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For this initial demonstration we are going to keep things very simple. All that we want to do in our Selenium test is click on the ‘Log in’ button in the top right corner:

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To do that, we need to find the HTML code on the webpage that refers to that element. To do that, first click on the ‘Firepath’ tab. Also make sure that ‘CSS: (X)‘ is selected from the dropdown menu:

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Next click on the ‘Inspect’ button in Firebug:

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Now hover the cursor over the ‘Log in’ button, you should see a blue border appear around the button. When you click on the button, you should see the following appear in FireBug:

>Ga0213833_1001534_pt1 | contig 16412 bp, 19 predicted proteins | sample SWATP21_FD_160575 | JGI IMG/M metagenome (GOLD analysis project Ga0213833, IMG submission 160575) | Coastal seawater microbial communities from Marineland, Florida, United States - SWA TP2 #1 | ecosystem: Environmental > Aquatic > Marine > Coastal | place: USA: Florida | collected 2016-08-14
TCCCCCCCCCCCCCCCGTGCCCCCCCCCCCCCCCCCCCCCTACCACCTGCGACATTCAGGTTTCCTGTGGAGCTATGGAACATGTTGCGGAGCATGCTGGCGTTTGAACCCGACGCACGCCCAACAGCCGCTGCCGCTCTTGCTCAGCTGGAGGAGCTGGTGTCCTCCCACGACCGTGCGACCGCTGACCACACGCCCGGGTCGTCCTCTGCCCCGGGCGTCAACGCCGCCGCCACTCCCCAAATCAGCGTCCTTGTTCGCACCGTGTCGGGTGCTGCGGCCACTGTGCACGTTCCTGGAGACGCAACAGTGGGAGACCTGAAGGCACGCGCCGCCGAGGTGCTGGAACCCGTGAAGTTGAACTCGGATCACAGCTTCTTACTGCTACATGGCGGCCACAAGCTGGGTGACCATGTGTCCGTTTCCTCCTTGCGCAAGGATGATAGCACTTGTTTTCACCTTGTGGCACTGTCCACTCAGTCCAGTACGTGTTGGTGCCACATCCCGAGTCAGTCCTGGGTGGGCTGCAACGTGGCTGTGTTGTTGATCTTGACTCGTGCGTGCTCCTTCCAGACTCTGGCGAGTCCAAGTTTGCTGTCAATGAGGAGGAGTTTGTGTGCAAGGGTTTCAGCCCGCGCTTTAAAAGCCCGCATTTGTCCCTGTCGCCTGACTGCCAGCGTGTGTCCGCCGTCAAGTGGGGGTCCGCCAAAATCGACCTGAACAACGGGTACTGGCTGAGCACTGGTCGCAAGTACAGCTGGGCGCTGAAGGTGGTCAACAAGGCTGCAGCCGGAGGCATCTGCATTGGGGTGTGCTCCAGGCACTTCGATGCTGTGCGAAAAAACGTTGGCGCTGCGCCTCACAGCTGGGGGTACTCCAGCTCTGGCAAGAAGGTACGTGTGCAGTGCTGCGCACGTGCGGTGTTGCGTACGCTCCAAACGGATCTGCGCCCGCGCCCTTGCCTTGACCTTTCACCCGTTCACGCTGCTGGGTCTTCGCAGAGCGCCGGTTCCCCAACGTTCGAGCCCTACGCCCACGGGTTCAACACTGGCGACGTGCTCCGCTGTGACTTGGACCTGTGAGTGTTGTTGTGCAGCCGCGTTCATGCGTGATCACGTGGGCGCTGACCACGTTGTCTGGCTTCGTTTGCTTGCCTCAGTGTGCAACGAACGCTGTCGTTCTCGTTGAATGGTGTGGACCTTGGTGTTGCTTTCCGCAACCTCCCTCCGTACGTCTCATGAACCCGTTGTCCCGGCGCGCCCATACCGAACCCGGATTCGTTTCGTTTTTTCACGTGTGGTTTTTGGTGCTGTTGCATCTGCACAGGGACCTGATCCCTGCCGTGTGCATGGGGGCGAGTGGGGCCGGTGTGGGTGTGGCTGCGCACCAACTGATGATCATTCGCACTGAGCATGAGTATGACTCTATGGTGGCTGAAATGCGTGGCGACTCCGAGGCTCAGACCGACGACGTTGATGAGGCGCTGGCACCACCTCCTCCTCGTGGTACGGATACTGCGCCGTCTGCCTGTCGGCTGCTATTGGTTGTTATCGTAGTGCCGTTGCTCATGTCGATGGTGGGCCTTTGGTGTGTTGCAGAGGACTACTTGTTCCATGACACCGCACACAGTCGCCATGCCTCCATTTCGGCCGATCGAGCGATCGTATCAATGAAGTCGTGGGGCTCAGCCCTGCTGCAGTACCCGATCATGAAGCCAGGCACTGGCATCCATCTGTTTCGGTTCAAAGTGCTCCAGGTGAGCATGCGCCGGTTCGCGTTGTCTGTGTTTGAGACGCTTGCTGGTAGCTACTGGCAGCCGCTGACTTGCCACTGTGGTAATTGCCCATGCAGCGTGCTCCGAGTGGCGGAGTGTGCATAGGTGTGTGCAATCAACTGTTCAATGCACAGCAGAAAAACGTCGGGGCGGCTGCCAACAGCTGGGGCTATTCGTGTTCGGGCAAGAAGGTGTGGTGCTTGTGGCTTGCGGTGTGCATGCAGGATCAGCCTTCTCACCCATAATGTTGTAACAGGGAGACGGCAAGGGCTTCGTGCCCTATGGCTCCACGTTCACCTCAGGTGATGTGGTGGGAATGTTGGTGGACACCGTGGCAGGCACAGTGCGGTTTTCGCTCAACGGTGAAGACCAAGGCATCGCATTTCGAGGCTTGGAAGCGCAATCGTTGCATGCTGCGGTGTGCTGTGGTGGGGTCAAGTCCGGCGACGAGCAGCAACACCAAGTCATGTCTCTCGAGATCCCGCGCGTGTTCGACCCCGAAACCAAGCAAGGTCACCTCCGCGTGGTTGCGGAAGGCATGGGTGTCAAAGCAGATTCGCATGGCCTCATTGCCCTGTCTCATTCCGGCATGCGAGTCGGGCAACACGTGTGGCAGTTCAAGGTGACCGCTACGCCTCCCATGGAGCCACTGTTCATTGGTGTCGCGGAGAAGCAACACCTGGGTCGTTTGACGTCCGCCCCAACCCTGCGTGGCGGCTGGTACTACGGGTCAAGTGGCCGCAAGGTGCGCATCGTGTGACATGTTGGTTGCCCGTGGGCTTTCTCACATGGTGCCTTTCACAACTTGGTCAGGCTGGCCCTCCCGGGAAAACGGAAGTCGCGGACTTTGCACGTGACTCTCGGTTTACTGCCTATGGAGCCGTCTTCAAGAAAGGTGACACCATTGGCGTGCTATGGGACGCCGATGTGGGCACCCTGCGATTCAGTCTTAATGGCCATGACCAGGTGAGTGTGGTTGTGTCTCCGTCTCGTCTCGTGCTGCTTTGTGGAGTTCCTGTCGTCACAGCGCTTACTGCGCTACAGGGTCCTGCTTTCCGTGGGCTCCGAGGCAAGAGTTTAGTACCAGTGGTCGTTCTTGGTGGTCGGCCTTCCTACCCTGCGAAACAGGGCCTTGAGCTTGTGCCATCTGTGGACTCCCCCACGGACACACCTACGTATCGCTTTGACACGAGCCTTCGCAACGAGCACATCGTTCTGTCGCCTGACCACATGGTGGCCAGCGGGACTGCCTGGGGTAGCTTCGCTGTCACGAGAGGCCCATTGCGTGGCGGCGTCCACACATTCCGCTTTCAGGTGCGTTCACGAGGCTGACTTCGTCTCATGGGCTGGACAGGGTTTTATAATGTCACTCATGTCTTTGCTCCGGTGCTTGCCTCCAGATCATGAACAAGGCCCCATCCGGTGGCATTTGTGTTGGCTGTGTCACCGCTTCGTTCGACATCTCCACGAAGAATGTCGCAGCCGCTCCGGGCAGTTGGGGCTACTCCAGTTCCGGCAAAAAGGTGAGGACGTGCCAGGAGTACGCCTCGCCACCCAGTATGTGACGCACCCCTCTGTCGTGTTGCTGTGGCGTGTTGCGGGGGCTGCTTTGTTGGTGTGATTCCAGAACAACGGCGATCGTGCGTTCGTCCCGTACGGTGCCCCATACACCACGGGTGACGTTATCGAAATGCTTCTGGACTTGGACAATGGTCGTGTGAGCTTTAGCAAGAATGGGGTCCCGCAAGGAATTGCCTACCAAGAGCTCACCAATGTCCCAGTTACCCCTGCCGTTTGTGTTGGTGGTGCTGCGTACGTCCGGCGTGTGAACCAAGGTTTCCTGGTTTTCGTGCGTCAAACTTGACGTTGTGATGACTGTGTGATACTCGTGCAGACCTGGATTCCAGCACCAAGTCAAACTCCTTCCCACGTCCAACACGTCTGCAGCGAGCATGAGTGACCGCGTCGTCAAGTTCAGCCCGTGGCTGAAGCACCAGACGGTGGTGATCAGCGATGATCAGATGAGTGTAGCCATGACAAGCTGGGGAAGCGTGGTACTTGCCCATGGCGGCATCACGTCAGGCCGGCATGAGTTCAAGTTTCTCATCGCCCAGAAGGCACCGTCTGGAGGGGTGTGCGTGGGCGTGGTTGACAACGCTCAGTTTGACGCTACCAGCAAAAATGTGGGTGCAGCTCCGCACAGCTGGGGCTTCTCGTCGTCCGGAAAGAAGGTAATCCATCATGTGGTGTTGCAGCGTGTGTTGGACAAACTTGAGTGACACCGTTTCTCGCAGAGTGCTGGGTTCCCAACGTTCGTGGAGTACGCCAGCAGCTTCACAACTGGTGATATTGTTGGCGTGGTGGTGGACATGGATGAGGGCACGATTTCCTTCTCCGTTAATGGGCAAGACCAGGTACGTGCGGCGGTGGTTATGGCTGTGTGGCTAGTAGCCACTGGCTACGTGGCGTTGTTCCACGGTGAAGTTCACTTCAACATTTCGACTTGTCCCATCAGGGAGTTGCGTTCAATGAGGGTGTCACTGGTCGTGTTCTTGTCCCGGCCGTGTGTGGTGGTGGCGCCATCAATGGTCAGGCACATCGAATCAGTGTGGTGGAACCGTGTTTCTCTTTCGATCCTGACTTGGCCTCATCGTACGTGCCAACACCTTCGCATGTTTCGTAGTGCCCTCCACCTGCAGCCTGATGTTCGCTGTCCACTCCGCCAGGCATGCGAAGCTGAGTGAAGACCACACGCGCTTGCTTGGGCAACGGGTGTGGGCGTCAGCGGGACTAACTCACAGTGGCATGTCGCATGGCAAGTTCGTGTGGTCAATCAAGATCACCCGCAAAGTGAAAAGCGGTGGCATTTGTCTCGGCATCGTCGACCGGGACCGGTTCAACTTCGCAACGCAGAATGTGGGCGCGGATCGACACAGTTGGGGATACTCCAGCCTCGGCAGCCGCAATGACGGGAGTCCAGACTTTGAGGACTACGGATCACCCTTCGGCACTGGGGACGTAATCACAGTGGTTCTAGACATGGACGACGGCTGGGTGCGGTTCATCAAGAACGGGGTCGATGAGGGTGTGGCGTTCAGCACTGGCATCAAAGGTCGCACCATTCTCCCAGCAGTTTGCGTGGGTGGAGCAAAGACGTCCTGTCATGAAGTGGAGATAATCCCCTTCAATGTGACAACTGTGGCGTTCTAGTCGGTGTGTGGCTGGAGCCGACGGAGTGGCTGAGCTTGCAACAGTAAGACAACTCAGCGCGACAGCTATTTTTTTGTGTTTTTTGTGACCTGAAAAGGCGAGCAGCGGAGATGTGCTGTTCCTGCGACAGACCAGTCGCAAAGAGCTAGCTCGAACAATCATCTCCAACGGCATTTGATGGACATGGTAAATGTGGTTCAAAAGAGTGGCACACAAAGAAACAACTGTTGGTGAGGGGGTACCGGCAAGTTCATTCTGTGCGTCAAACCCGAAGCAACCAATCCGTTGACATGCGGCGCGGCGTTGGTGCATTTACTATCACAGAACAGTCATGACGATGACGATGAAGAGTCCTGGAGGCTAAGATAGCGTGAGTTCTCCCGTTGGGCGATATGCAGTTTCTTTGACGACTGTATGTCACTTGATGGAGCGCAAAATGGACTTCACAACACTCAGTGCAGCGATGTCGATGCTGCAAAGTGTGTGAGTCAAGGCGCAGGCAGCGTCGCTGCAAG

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FireBug and FirePath have found the HTML code for the login button on the page. The element has an ID of ‘loginButton’. The CSS selector for this is ‘#loginButton‘, as shown in FirePath. We will explore CSS selectors in more detail later, but the ‘#’ in a CSS selector stands for the ID. Now that we know the ID of the button, we can write a simple Selenium test that will open the Facebook page and click on the login button.

Back in Intellij, right click on your ‘test > java’ folder and click ‘New > Java Class’. Call the class ‘FacebookTest’ and click OK:

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Add the following code to the new class:

public class FacebookTest {